Daniel Baker’s solo exhibit Ebb & Flow on display at the IMC Lab + Gallery is the result of a residency programme and part of a series organized by the gallery which pairs artists with professional technologists to facilitate the creation of collaborative projects. Baker worked with IMC founder James Tunick for nine months to create Ebb & Flow, a kinetic installation that is primarily data-driven by the orbit of the moon and the ebb and flow of the tide.
Samples of sea trash scavenged from a variety of lakes, rivers and oceans were frozen into resin sculptures. Each sculpture corresponds to a specific weather buoy taken from cities like New York City, Anchorage, Honolulu, New Orleans and Seattle. The high or low tide of each city determines the height of each sculpture. As soon as the moon orbits the earth and the tides shift, the sculptures move up or down. The developed data is what drives the network of engines to produce the movement of the sculptures. The presence of spectators involuntarily contributes to the motion and the interactive nature of the project. Sounds are also factors of the upwards motion. And so, the mission continues of a place which has been putting professional technicians and artists together since 2001, resulting in collaborative projects involving art and science or the analogical and virtual worlds.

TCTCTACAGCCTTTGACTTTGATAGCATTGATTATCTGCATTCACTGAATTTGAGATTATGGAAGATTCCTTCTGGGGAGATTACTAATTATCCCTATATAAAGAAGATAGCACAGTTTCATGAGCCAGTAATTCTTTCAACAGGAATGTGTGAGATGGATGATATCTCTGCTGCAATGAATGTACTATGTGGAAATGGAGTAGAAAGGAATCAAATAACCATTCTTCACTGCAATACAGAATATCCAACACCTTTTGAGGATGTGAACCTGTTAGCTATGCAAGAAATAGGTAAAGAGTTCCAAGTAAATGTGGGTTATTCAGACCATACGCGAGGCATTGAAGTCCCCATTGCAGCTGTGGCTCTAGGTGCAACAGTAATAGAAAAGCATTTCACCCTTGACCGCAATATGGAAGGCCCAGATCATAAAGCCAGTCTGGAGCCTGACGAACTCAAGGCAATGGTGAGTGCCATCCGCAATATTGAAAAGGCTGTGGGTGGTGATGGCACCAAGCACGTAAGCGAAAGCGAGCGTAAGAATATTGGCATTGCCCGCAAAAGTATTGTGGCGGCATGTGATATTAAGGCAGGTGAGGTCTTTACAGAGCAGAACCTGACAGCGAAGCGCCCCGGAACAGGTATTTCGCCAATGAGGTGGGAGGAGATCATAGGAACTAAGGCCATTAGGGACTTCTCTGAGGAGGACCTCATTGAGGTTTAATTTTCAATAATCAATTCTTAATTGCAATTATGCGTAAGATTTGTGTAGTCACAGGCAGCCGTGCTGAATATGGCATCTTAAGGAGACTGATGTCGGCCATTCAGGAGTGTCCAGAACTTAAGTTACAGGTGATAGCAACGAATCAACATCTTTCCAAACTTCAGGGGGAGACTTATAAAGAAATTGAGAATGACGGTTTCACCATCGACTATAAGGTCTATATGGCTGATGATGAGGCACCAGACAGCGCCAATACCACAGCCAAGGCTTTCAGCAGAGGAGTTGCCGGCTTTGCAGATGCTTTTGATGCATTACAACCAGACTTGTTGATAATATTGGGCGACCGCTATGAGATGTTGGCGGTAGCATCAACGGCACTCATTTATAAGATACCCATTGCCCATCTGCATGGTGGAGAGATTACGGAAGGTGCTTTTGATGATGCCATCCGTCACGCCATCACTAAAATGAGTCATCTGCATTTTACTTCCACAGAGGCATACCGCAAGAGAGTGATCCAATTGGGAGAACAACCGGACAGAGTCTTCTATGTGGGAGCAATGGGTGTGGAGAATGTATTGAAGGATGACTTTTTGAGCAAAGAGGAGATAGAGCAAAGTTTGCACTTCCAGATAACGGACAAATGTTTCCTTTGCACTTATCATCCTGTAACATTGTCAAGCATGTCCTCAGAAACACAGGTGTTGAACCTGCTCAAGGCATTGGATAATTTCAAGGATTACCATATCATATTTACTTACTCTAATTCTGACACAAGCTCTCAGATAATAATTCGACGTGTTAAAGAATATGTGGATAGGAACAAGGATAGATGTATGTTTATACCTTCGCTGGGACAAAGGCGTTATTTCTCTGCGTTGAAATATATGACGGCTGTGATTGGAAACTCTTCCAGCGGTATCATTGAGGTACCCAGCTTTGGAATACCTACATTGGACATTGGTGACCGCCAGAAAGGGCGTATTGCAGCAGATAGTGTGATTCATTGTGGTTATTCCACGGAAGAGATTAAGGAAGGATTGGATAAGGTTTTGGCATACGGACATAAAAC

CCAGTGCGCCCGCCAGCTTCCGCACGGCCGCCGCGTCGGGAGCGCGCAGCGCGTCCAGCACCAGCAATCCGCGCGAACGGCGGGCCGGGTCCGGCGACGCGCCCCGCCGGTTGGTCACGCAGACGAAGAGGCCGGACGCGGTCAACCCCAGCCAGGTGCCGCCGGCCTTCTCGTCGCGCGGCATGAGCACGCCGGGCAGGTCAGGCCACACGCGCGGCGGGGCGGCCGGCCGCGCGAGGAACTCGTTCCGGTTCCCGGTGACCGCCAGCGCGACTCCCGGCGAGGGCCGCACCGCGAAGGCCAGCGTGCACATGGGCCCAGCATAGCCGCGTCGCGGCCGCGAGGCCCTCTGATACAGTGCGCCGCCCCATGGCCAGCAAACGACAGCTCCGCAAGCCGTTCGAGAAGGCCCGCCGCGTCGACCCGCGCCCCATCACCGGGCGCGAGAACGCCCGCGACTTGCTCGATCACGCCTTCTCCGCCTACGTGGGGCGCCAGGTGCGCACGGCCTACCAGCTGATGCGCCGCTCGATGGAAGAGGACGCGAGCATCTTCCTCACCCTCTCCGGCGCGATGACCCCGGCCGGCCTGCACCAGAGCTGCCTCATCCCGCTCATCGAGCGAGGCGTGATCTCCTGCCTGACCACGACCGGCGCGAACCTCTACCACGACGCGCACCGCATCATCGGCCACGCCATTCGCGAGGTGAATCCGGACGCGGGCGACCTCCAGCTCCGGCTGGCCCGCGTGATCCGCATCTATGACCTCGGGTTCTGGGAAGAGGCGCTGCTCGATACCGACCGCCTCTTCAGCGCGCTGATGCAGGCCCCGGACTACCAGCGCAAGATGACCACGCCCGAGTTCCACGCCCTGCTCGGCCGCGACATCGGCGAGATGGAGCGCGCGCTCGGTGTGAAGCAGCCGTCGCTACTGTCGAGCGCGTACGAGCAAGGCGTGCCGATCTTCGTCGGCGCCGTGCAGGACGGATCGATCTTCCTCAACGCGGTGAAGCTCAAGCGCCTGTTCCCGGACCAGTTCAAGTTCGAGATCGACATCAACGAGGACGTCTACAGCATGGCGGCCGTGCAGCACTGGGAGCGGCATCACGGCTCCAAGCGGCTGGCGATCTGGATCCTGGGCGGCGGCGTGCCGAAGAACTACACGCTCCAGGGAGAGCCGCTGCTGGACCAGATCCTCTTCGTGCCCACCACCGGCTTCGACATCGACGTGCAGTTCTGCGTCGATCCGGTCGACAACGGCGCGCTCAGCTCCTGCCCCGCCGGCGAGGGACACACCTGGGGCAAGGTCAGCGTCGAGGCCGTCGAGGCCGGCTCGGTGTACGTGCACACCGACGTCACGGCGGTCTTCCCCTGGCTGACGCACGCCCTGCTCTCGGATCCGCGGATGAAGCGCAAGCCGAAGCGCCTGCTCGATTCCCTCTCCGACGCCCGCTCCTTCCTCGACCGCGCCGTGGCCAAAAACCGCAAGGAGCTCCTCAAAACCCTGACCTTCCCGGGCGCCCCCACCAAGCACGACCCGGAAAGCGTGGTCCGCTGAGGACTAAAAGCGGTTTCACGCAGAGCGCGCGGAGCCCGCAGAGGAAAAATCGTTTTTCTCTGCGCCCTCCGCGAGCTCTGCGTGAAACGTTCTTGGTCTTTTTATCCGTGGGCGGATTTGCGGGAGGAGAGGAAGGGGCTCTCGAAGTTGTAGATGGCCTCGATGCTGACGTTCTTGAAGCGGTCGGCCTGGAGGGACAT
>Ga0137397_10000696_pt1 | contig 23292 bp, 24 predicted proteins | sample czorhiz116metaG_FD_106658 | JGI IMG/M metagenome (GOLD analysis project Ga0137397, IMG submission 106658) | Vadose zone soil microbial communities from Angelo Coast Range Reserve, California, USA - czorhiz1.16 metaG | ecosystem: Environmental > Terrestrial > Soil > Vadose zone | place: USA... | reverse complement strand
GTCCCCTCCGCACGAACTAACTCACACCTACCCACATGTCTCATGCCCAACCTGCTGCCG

«Daniel Baker. Ebb and Flow», IMC + Lab, New York, until February 11. 2015 (on the occasion of the finissage, today, the artist will talk to the public)
The IMC Lab + Gallery aims to connect art, tech research, and education in meaningful ways. Inspired in-part by institutions like Ars Electronica and Tisch ITP, the interdisciplinary studios, lab, the exhibition space, the multimedia shows and live performances, tools and online platforms, all serve to educate and engage the public while helping artists + coders realize new ideas.
images (all) Daniel Baker, Ebb and Flow, courtesy of The IMC + Lab + Gallery